Steven Universe

Though set for a younger audience, Steven universe is a universal show. It’s creator Rebecca Sugar knew what she was doing when she created Steven Universe. As one of the very few women to ever have their own original animated show, Rebecca Sugar alongside her conceptual artists like Kevin Dart, Have really created something wonderful with this show. The fact that the show contains three strong female protagonist with the main protagonist being a non-white little boy shows how using women for main characters is not a bad thing and that more than one person of a non white ethnic background in a cartoon does not feel “forced”.


Steven Universe, though made to sell to a universal audience has a strong effect on one particular target, demographic, minorities. There are characters within Steven universe that represent specific races and gender archetypes which are usually non-existent in other TV shows and cartoons. For example the three main female characters are all-powerful women, and they are never questioned or undermined by others for it. They are never demeaned as less feminine for being strong, Garnet; seen as the one with the strongest physical prowess, is never referred to as butch or ‘too masculine’ but rather praised for her all round badassness. Which to young girls who have a physically strong prowess, is an amazing role model to have because she explore the idea that they don’t have to be weak to be feminine.

This leads me onto my second point. The archetypes Pearl, Amethyst and Garnet represent and why they are important when it comes to what female ideals young children are exposed to within their lives. Let’s start with the leader, Garnet. As previously stated Garnet has great physical strength and as a result of this she is drawn with a more muscular body, something which is very important to depict because there is this idea within children’s media that if you draw a female character as muscular she immediately becomes masculine and therefore is no longer feminine meaning the character is evil. It is a very disgusting and archaic troupe that goes masculine female = bad feminine female =good.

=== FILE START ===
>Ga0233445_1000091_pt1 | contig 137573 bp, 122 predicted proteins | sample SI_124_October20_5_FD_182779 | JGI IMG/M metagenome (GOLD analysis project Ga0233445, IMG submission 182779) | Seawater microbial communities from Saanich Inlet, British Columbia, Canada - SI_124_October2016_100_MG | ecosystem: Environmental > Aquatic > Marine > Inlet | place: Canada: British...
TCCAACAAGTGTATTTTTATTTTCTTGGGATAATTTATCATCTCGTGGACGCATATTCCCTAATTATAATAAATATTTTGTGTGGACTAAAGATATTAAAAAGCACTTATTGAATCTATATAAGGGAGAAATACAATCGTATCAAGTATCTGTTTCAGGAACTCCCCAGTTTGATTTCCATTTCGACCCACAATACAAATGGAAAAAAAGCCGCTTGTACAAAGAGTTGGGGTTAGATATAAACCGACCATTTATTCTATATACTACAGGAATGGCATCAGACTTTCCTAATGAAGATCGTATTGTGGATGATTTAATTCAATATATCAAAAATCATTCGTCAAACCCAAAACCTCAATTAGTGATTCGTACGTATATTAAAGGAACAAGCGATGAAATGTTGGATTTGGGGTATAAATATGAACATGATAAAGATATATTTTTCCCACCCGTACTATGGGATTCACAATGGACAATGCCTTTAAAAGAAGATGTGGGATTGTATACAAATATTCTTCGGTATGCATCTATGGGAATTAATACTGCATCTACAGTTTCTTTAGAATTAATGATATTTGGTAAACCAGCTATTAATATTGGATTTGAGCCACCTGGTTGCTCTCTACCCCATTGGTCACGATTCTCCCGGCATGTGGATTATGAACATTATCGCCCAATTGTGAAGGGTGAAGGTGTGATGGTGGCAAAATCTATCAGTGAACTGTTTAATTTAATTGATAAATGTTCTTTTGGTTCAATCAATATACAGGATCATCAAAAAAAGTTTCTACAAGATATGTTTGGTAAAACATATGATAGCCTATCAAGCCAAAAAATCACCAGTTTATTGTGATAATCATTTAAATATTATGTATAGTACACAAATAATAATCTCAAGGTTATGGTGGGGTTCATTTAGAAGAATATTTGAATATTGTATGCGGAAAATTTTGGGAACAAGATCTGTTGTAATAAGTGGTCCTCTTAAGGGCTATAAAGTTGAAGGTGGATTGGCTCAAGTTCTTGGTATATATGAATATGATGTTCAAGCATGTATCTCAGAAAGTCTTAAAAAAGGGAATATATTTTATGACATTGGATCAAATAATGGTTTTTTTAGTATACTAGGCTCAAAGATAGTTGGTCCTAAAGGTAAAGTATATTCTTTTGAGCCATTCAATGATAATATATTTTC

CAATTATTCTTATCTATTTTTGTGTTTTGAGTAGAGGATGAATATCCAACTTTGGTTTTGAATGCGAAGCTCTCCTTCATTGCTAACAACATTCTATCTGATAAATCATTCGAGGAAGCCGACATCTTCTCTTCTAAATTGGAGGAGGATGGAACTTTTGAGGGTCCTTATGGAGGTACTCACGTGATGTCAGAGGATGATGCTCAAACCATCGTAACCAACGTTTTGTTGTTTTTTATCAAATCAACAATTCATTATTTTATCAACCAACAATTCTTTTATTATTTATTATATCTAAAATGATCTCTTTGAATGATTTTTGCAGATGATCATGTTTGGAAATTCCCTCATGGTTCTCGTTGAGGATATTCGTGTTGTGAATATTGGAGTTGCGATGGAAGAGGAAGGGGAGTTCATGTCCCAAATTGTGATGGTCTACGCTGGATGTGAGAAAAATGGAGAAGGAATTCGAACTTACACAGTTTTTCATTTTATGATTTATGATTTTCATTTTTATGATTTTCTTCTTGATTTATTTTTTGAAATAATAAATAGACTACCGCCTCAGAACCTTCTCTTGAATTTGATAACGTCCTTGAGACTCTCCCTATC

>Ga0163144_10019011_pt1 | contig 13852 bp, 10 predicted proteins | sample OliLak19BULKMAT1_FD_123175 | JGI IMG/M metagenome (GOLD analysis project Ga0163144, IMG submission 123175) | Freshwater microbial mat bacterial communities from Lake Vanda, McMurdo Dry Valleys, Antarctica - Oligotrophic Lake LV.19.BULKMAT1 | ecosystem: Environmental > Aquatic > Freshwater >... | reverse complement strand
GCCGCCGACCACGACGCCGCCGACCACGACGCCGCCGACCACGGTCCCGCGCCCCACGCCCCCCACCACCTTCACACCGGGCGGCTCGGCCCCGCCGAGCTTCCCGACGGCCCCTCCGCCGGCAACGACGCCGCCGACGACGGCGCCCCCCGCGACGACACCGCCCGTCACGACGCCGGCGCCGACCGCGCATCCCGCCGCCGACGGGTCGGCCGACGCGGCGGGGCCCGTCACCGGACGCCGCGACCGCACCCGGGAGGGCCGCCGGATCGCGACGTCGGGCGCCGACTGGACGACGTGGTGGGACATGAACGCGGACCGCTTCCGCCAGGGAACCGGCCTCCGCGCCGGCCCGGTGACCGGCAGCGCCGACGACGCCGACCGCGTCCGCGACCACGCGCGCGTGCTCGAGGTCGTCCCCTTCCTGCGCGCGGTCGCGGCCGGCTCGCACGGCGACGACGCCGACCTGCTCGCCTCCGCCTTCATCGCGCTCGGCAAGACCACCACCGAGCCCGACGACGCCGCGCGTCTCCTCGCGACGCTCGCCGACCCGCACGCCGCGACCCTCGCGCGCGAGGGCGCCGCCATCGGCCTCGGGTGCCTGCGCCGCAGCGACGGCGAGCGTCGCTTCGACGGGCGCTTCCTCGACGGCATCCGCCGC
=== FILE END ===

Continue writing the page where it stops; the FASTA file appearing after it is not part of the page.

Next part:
Another troupe/ stereotype Steven universe obliterates with this character is a suggestively black character who is not the angry/sassy black women troupe. This character personality default is a damaging stereotype black women everywhere, this idea that black women have to be aggressive and sassy has become expected in both the fictional and real world causing any real world claims of unfairness or oppression to be laughed at as just black women being ‘black women’. However Garnet portrays none of these stereotypical characteristics, she is calm, calculative and has the demeanour and manner of a leader.

Pearl transparent

The next female character I want to look at is Pearl. Pearl represents the more classic feminine ideals, slender proportions and graceful poise, what’s good about her is that it in no way inhibits her abilities as a warrior, she uses her grace as a way of becoming more precise in her attacks, turning her fights into a dance. What can be seen as on e of Pearl largest flaws is that she panics too much, frets over Steven and everything that happens to him, this is in no way a negative thing but makes her more relatable to viewers who find themselves trying to control everything an panics over things she cannot control (ie. Steven).

Steven amethyst 174x252

Last but not least, the final female character I want to pay tribute to is Amethyst. Amethyst is almost the polar opposite of Pearl, brash and not well-mannered she has the personality more befitting of a male archetype for a character instead of a female one.  With this in mind, you would think that the developers would fall into the trap of making her overtly boyish, rejecting all female customs and characteristic in the view that they are lesser than men. However she doesn’t do this. Instead Amethyst only sees herself as Amethyst, she doesn’t fall into lazy stereotypes and, like any of us grows and learns from her mistakes (sometimes). This refreshing perspective on the tired out ‘tomboy’ troupe gives faith and comfort to girls who are very ‘boy – like’ in there behaviour and feel that being feminine is a disadvantage.

The colour schemes, environment settings and character development Steven Universe has blows many modern-day cartoons out of the water. You can tell how working within adventure time has helped Rebecca Sugar develop a vault of knowledge when it comes to creating her own hit TV show.




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